The Paris Agreement’s goals require significant change in how we use and produce energy on a global level. This energy transition must be started immediately and without further delay, and concerns energy-producing industry and utilities as well as every energy consumer—from the industry level down to the residential sector. A combination of energy efficiency and the use of renewable energies will involve new business concepts for the energy sector, which will require entirely new policies that provide a new market framework. The implementation of new technologies and business concepts will include policy changes on the community level as well as by national governments and international organizations. While the 2.0 °C Scenario allows for a 3–5 years transition period in which to implement policy measures, the 1.5 °C Scenario allows no further delay but requires an immediate start, at the latest in 2020. Therefore, the 1.5 °C Scenario presented in this book provides a technical pathway that assumes and allows no political delay, and may therefore be seen as a technical benchmark scenario.

However, this energy transition cannot be seen in isolation. To stay within the Paris Agreement Goal requires reductions in greenhouse gas (GHG) emission that are greater than can be delivered by the energy transition alone (see Chap. 4). However, there are technical and logistical limits to how fast new technologies can be implemented. The establishment of efficient transport systems and industry processes, or simply the provision of required renewable energy and storage technologies will require a minimum time. Production capacities must increase significantly, people must be trained, and existing buildings must be retro-fitted. Infrastructural changes, such as smart power grids, must be planed, construction permits must be issued. The energy transition will require political determination and public acceptance. Therefore, the planning process will require resolute stakeholder involvement. Furthermore, a fundamental shift in today’s resource-intensive lifestyles seems unavoidable if we are to limit global warming. In particular, the way consumption and mobility are organized in developed countries today will challenge planetary boundaries to the extreme if they remain at their current levels.

During the development of the energy scenario pathways, it became clear that even the most ambitious ‘man-on-the-moon’ program—if focussed only on the energy sector—would not be enough. Therefore, the political framework required to implement the Paris Agreement on national levels must also take the land-use sector, as well as the main GHGs, methane, N2O, and fluorinated gases, into account.

The following sections present the main findings and lessons of this research project, and highlight its limitations and further research requirements. Finally, we provide policy recommendations for the energy sector in order to implement the -energy scenarios.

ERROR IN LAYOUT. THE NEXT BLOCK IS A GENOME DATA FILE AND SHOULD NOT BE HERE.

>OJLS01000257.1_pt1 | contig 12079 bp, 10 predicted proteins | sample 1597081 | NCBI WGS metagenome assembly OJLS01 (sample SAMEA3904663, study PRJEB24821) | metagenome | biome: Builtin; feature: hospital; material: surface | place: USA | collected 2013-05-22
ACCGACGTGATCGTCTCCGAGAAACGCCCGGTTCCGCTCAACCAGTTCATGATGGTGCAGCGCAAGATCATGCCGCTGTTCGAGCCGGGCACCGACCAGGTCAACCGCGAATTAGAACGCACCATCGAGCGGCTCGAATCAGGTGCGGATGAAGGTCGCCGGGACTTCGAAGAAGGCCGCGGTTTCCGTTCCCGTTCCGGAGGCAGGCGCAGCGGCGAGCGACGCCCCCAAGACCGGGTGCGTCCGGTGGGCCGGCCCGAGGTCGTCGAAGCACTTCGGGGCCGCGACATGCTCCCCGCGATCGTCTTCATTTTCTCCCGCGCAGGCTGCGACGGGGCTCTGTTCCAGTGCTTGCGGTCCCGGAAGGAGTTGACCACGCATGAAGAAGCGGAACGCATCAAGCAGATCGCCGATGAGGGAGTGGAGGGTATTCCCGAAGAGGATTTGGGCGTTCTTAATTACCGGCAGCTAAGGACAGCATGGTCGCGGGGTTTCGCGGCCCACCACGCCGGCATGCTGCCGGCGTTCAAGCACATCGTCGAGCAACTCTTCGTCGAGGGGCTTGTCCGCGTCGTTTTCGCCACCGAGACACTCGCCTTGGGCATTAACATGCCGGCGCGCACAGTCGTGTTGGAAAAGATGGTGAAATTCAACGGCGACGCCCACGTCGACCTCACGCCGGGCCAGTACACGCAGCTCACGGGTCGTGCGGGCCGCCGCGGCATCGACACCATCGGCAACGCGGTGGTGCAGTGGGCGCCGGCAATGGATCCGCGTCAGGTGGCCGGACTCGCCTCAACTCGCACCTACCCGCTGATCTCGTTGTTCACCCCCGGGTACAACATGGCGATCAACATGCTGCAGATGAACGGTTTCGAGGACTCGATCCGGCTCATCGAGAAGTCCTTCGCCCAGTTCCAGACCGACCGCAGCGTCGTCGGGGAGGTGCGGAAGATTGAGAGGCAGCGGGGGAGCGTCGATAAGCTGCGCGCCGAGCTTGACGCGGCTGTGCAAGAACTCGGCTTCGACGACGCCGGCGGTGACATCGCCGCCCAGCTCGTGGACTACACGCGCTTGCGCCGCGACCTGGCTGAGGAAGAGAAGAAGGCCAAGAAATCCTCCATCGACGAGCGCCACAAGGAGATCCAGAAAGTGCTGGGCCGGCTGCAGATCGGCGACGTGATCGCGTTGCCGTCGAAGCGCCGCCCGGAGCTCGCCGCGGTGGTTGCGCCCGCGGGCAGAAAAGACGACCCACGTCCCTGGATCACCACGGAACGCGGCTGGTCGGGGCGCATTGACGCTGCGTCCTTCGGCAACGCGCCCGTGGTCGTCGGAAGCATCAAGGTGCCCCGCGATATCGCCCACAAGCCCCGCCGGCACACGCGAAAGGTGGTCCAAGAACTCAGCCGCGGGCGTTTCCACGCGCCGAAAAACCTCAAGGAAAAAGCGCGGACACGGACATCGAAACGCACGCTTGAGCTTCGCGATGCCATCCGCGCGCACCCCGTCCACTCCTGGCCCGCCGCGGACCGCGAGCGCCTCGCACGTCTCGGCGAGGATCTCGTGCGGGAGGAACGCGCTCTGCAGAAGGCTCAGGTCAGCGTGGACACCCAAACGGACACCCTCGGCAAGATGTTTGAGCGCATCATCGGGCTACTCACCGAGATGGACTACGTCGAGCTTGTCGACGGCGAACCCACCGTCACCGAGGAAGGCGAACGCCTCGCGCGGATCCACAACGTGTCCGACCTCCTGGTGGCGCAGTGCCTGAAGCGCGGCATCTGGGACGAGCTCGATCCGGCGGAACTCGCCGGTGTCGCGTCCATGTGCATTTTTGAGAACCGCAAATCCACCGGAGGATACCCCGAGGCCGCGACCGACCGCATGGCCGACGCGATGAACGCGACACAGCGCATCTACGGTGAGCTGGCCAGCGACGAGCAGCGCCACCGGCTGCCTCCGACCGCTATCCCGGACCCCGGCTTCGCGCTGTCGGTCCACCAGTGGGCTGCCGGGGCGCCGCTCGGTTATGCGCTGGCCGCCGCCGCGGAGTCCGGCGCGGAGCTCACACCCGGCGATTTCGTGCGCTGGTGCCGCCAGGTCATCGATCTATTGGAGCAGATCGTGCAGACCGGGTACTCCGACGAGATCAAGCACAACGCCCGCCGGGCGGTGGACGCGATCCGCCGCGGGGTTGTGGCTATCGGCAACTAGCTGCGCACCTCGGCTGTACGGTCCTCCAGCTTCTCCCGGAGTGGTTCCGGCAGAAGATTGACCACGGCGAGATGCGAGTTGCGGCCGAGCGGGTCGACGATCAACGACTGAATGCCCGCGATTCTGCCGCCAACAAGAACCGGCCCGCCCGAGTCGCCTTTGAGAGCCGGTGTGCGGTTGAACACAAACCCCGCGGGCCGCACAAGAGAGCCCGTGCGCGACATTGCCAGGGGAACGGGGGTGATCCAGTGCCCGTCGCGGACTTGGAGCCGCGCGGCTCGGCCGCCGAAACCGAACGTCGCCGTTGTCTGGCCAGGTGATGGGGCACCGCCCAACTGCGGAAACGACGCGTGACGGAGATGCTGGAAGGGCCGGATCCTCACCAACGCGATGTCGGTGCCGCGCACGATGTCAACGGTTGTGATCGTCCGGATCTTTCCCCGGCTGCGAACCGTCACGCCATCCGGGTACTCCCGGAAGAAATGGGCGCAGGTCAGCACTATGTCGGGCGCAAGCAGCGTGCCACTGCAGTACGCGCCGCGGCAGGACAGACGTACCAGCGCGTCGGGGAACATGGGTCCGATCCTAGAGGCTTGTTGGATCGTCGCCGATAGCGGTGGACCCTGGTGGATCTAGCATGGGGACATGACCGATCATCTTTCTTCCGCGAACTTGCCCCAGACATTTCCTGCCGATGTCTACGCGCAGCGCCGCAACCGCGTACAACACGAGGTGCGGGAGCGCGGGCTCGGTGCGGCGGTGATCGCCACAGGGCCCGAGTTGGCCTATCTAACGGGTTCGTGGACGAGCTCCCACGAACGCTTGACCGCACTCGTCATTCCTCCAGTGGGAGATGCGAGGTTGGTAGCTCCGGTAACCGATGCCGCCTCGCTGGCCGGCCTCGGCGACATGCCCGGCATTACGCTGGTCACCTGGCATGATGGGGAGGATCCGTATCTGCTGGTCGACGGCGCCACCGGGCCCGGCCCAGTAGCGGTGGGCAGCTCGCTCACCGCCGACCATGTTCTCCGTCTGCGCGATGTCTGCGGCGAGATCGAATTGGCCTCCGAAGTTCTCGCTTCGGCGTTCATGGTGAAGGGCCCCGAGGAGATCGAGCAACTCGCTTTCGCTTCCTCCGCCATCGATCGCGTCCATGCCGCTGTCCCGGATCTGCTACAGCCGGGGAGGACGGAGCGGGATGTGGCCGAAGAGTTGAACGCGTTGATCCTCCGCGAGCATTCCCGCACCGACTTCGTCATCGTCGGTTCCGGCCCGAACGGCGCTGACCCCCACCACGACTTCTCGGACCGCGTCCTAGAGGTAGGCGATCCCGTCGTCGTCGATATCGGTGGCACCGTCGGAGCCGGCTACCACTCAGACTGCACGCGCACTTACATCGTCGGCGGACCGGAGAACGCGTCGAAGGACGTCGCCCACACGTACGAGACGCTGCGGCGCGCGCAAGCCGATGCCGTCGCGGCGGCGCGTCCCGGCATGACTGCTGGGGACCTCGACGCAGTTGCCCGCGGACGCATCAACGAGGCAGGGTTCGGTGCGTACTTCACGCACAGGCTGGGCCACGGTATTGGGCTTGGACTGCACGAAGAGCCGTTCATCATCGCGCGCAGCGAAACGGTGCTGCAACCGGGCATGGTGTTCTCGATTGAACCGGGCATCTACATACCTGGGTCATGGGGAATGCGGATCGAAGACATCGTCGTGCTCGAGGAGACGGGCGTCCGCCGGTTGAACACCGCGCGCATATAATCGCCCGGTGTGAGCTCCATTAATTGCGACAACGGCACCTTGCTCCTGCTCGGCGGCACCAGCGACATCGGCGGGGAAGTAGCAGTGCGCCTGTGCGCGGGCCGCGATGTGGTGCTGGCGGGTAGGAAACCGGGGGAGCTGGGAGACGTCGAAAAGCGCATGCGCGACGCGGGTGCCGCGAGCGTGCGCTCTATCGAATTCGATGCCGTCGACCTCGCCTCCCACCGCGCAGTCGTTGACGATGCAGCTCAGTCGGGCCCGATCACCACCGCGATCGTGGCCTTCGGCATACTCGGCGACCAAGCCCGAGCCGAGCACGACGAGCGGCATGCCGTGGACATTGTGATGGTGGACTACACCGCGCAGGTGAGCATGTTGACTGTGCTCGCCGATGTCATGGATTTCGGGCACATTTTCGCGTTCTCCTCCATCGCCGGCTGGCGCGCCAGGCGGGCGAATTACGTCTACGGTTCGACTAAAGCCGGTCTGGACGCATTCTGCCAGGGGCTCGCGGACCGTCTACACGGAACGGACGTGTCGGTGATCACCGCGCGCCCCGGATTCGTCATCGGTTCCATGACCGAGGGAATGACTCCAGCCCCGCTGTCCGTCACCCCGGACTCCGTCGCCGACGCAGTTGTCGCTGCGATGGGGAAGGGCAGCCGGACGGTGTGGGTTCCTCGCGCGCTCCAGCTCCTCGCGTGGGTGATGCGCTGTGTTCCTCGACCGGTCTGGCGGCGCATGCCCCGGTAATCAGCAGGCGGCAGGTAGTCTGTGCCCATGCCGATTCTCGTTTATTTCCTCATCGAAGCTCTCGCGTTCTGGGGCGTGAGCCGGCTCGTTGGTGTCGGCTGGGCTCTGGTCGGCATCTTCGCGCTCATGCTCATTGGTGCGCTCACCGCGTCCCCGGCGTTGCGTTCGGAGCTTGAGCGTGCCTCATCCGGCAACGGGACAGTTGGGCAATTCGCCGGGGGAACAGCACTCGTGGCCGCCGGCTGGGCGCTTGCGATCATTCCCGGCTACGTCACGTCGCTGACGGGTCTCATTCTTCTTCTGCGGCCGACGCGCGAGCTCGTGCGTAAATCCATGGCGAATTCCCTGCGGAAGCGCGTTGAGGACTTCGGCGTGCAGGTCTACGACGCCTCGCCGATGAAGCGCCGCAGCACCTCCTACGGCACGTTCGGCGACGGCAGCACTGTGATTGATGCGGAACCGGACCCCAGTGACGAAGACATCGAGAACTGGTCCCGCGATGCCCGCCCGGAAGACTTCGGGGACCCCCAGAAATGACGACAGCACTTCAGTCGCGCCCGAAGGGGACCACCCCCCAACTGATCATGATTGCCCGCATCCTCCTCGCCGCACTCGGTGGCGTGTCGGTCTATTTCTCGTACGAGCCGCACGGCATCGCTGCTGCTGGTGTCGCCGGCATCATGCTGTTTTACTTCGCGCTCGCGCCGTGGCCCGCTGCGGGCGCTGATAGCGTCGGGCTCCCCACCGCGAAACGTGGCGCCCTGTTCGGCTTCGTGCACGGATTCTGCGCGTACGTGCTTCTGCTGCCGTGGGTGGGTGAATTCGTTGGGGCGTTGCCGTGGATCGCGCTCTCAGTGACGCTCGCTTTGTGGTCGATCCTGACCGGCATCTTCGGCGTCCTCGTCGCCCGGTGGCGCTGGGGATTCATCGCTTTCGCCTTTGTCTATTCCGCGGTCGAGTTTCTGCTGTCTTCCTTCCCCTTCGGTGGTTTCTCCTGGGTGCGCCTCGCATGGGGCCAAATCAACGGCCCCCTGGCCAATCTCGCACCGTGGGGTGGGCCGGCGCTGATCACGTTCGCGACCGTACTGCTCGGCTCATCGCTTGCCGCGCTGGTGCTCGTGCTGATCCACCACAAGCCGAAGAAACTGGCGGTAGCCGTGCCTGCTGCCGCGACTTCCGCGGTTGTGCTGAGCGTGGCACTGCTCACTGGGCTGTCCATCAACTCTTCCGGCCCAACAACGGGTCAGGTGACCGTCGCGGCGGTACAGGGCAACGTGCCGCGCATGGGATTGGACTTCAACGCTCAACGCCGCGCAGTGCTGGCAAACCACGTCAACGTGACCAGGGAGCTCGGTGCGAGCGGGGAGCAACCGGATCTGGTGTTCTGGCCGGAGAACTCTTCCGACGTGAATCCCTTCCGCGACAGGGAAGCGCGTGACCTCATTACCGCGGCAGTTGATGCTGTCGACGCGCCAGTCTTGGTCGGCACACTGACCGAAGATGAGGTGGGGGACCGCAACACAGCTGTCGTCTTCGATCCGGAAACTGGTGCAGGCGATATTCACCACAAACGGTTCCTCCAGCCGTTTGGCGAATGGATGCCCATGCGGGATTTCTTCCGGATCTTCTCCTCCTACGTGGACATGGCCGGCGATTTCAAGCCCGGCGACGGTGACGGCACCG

13.1 Findings and Limitations—Modelling

The following section focuses on the main findings in all parts of the research, with priority given to high-level lessons, to avoid the repetition of previous chapters.

13.1.1 Key Findings—Renewable Energy Potential Mapping

Various research projects have analysed renewable energy potentials and all have in common that the renewable energy potential exceeded the current and projected energy demands over the next decades by an order of magnitude. However, regional distributions are uneven, and especially in densely populated regions, such as urban areas, the local renewable energy resource might be unable to supply the demand. Therefore, renewable energies might have to be transported by power lines or in the form of gasified or liquid renewable fuels to the demand centre. However, all 10 regions and 75 sub-regions examined had sufficient renewable energy resources to meet the regional needs.

13.1.2 Limitations and Further Research—Renewable Energy Potential

The quality of data varies significantly across the regions and especially detailed high-resolution surveys have their limits. Due to the limited available data, detailed mapping of the Eurasia region—especially for Russia and parts of central Asian countries—was not possible. Therefore, in this case, we relied on research published in the scientific literature. Onshore wind data were generally only available for 80 m above the ground, whereas no data for 100–120 m were available in most cases. However, modern wind turbines operate at those higher levels and wind resources are generally better at these elevations. Therefore, further research is required using open source data for onshore and offshore wind data at the 100 m level.

13.1.3 Key Findings—Transport Scenario

Transport modelling has shown that the 2.0 °C and 1.5 °C pathways can be met when strong and determined measures are taken, starting immediately. They include rapid electrification across passenger and freight transport modes, a shift towards more energy-efficient transport modes, and a build-up of biomass and synfuel capacities for the transport modes that are less inclined towards electrification due to range or constructional constraints, as is the case in aviation. In the road sub-sector, which is the most relevant emission source in the transport area, battery electric and fuel-cell electric vehicles must be widely introduced, which will also require a stringent parallel build-up of recharging and refuelling infrastructures.